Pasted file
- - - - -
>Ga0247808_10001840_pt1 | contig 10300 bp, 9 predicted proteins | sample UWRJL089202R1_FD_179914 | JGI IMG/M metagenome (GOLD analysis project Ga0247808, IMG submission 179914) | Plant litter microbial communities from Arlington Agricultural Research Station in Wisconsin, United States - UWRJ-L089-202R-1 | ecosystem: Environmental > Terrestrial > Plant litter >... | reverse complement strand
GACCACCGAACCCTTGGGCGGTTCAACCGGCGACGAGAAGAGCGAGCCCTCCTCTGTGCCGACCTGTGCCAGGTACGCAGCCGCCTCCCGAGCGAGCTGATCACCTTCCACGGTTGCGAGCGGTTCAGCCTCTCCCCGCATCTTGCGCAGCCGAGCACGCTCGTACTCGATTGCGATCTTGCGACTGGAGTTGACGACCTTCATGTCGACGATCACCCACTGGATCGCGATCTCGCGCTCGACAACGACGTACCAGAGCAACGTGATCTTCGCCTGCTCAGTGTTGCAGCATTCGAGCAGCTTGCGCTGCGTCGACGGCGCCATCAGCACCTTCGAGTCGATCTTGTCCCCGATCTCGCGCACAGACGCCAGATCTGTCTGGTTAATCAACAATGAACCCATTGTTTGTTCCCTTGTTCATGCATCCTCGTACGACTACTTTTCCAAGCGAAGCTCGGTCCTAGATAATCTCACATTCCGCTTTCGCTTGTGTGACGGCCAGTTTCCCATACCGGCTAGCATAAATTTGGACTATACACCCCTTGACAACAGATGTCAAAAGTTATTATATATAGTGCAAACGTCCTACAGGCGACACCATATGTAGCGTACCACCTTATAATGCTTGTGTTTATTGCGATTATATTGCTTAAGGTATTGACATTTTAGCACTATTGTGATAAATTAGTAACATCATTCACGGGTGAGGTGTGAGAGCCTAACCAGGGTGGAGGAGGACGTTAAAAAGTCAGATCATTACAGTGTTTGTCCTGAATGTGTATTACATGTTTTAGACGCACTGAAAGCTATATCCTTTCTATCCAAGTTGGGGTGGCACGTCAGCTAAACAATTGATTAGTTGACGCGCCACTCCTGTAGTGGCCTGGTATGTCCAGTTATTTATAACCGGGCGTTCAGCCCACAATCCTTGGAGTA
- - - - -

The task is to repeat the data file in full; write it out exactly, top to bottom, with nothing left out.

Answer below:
>Ga0247808_10001840_pt1 | contig 10300 bp, 9 predicted proteins | sample UWRJL089202R1_FD_179914 | JGI IMG/M metagenome (GOLD analysis project Ga0247808, IMG submission 179914) | Plant litter microbial communities from Arlington Agricultural Research Station in Wisconsin, United States - UWRJ-L089-202R-1 | ecosystem: Environmental > Terrestrial > Plant litter >... | reverse complement strand
GACCACCGAACCCTTGGGCGGTTCAACCGGCGACGAGAAGAGCGAGCCCTCCTCTGTGCCGACCTGTGCCAGGTACGCAGCCGCCTCCCGAGCGAGCTGATCACCTTCCACGGTTGCGAGCGGTTCAGCCTCTCCCCGCATCTTGCGCAGCCGAGCACGCTCGTACTCGATTGCGATCTTGCGACTGGAGTTGACGACCTTCATGTCGACGATCACCCACTGGATCGCGATCTCGCGCTCGACAACGACGTACCAGAGCAACGTGATCTTCGCCTGCTCAGTGTTGCAGCATTCGAGCAGCTTGCGCTGCGTCGACGGCGCCATCAGCACCTTCGAGTCGATCTTGTCCCCGATCTCGCGCACAGACGCCAGATCTGTCTGGTTAATCAACAATGAACCCATTGTTTGTTCCCTTGTTCATGCATCCTCGTACGACTACTTTTCCAAGCGAAGCTCGGTCCTAGATAATCTCACATTCCGCTTTCGCTTGTGTGACGGCCAGTTTCCCATACCGGCTAGCATAAATTTGGACTATACACCCCTTGACAACAGATGTCAAAAGTTATTATATATAGTGCAAACGTCCTACAGGCGACACCATATGTAGCGTACCACCTTATAATGCTTGTGTTTATTGCGATTATATTGCTTAAGGTATTGACATTTTAGCACTATTGTGATAAATTAGTAACATCATTCACGGGTGAGGTGTGAGAGCCTAACCAGGGTGGAGGAGGACGTTAAAAAGTCAGATCATTACAGTGTTTGTCCTGAATGTGTATTACATGTTTTAGACGCACTGAAAGCTATATCCTTTCTATCCAAGTTGGGGTGGCACGTCAGCTAAACAATTGATTAGTTGACGCGCCACTCCTGTAGTGGCCTGGTATGTCCAGTTATTTATAACCGGGCGTTCAGCCCACAATCCTTGGAGTA